As anyone who’s been to an airport recently can attest, queueing is part of the experience. We queue to get through security, we line up to order food or drinks, and last we wait our turn to board the aircraft. Most simulation models revolve around contention for resources or constraints with limited capacity, and the modern flying experience has its fair share of contention.
One of the first issues for any modeler is the wide variety of flyers; there are the road warrior business travelers, the leisurely vacationers, and the families with young children in tow. While all of these passengers may share an airplane, there are vast differences in their behaviors as they navigate the airport. Last month’s newsletter shared recommended approaches to this type of customer differentiation using skill-based routing. Unfortunately, the TSA hasn’t been as successful with this technique – several years ago, they experimented with having passengers join particular lanes depending on whether they were family, casual, or expert travelers. As it turns out, it’s much easier to route a caller when you have complete control over who assists them than it is to suggest that they self-evaluate and pick the appropriate lane.
In Arena, attributes can be used to assist with modeling these variations. An attribute can store indicators for characteristics such as number in party, type of traveler, scheduled flight time, and boarding zones. When clearing security, these attributes can be used to index into an arrayed expression to assign a faster time for the seasoned business traveler to get through the x-ray process as well as differentiating between the passengers with and without TSA Precheck.
The same idea can be used to move some passengers to the Precheck line after their identification has been checked. A random percentage can be assigned based on the passenger type. A Decide module using both an arrayed variable and the same passenger type attribute can handle this.
Another common queue behavior is balking. Balking would be done using the same techniques demonstrated previously. If an entity has a flight that leaves in an hour and arrives to the airport to find that there are 300 people in line for security already, that passenger may choose not to join the line since they would never make it through in time for the flight. The model would need to use the number of passengers already in line, NQ(Wait for Screening.Queue), plus the passenger screening processing rate to calculate the amount of time that it will take to get through security. This value can be compared to the time remaining before the passenger’s flight, (TNOW – a ScheduledFlightTime), to see if there is enough time to complete screening or if the passenger should just go home and rebook the flight.
The last queue modeling technique to be covered is reneging. Reneging is more complicated since the passenger will join a line and then decide at some point to leave the line without being serviced and therefore will need to be removed from the Arena queue. Typically, this will be done by creating a duplicate entity before the original joins the queue for service. The duplicate will wait for the specified period of time and then check to see if its original entity is still in line. If it is, the duplicate entity will remove the original from the queue. The original can either be disposed, or proceed to a different or later section of logic. For a detailed example, check out Queues Remove Entity Based on Reneging Logic.doe in the Arena SMART examples. In the SMART example, the longest that entities will wait is 10 minutes. This delay can be based on a statistical expression so that some entities randomly choose to wait longer than others. The expression can even be set up as an arrayed expression with different distributions and parameters depending on the passenger type.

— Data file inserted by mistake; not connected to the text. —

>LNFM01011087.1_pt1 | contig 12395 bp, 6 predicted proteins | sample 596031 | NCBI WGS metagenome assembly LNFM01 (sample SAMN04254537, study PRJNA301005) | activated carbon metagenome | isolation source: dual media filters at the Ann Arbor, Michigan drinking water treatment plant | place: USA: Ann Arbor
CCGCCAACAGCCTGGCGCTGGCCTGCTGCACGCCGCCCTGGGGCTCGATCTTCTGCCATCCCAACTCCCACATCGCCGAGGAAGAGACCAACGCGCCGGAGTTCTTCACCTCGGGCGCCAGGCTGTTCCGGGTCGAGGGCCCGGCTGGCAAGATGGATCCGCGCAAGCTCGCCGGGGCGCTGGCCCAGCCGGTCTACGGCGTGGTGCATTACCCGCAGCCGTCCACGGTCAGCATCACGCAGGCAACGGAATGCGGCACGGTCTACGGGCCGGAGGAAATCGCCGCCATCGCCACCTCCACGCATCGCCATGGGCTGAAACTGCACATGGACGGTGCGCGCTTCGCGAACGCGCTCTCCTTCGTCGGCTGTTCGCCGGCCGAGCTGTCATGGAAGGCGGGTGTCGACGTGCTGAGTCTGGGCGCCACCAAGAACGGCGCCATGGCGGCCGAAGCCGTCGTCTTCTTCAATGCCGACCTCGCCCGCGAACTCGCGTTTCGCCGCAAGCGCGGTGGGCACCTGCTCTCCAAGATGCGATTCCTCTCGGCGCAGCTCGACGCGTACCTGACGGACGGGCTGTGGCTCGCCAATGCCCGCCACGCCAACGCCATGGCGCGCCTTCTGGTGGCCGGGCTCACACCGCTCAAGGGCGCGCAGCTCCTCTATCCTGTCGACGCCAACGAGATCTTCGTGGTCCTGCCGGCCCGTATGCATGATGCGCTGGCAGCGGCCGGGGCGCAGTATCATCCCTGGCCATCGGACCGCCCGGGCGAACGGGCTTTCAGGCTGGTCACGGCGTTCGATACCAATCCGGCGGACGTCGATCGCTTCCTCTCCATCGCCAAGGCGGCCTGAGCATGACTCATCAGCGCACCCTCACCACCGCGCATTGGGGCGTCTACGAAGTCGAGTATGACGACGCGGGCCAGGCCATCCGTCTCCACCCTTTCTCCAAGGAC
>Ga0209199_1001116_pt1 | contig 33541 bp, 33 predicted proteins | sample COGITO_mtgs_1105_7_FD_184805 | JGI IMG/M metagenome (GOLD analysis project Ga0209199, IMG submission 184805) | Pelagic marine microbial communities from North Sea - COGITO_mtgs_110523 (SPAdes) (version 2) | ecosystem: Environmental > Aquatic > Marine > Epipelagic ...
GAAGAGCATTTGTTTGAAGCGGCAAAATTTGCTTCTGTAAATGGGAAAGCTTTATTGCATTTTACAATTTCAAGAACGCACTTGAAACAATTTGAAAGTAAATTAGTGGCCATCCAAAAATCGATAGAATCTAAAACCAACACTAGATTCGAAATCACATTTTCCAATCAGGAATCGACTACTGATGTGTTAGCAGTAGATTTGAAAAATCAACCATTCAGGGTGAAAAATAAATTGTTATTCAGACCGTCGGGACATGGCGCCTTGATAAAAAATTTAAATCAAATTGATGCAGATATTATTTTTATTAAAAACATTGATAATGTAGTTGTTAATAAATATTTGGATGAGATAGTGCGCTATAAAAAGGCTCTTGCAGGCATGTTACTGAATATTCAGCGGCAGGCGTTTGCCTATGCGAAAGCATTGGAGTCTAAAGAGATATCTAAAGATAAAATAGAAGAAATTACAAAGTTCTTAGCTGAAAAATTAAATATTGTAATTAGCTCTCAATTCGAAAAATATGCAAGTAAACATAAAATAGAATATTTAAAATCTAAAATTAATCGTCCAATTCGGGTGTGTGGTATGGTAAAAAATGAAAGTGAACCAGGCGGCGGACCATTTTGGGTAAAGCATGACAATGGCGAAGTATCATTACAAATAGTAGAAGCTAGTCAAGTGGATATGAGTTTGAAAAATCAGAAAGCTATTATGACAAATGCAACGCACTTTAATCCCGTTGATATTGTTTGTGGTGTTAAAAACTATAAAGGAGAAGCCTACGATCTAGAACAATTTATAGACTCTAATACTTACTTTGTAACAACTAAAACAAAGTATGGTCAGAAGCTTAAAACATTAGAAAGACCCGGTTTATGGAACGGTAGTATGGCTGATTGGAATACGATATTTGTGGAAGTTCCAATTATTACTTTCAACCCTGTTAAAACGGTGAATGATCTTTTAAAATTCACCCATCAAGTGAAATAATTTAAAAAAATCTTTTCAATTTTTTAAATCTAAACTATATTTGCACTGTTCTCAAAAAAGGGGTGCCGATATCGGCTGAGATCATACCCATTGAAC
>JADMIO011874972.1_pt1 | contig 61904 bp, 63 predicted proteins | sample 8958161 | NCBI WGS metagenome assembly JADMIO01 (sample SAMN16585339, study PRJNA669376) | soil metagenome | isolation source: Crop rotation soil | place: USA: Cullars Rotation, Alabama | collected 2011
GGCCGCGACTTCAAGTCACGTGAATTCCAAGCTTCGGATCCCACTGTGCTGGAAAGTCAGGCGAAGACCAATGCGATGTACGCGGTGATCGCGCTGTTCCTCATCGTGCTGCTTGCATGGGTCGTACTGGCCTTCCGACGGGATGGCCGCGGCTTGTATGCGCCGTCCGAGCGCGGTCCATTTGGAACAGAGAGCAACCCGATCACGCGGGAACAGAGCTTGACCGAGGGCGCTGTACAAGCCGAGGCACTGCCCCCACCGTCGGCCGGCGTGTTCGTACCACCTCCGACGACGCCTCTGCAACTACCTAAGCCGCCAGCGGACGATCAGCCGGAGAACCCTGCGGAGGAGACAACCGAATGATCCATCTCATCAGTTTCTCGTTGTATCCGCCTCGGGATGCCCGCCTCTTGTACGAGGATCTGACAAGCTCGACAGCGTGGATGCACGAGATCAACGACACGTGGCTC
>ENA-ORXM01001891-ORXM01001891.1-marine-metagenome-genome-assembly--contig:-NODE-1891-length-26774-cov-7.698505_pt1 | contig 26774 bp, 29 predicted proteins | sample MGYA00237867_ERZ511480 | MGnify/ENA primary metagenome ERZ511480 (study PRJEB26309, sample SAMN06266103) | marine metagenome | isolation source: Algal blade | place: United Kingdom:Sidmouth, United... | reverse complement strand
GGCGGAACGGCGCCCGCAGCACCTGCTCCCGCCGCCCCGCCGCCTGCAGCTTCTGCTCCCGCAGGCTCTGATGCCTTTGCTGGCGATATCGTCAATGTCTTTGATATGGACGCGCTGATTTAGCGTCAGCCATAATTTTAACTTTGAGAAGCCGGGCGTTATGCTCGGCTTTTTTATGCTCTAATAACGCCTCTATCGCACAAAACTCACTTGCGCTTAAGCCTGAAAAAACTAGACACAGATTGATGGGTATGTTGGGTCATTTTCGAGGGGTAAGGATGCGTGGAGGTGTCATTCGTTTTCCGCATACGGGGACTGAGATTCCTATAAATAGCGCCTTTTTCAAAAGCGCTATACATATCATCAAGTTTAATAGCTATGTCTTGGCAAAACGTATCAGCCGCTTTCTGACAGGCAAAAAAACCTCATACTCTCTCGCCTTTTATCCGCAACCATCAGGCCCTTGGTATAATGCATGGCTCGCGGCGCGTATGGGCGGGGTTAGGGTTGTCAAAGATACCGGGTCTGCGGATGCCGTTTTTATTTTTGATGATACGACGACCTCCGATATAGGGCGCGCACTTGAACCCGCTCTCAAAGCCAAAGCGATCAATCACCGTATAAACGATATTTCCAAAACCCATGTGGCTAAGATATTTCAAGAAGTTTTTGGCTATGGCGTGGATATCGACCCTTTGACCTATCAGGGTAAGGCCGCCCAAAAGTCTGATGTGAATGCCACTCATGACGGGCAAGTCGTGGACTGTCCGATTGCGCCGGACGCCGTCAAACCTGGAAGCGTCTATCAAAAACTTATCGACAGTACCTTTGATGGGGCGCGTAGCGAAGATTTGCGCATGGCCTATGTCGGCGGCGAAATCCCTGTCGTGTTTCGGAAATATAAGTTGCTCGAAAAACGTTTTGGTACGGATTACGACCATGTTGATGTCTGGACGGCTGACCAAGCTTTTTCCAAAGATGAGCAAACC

One more note about any model, especially one dealing with human behavior: it is critical to have accurate data inputs. While it is possible to create logic to model balking, it is usually difficult to capture data measuring it. Gathering data on reneging can be easier since it is possible to study lines and record when people leave them, but determining a reasonable wait time standard is still difficult. Humans are notoriously bad at estimating time while waiting and will often overstate how long they waited in line before receiving service. Because of this, it’s important to not only understand the actual wait but also the perceived wait. When choosing a wait time goal for your model, you need to keep in mind not only how long customers are truly waiting, but how long they think they are waiting. So if your customers have told you that they’re willing to wait up to four minutes, your wait time standard may need to be three minutes since that feels like four.
And our last piece of advice for working with lines at US airports? Sign up for TSA Precheck.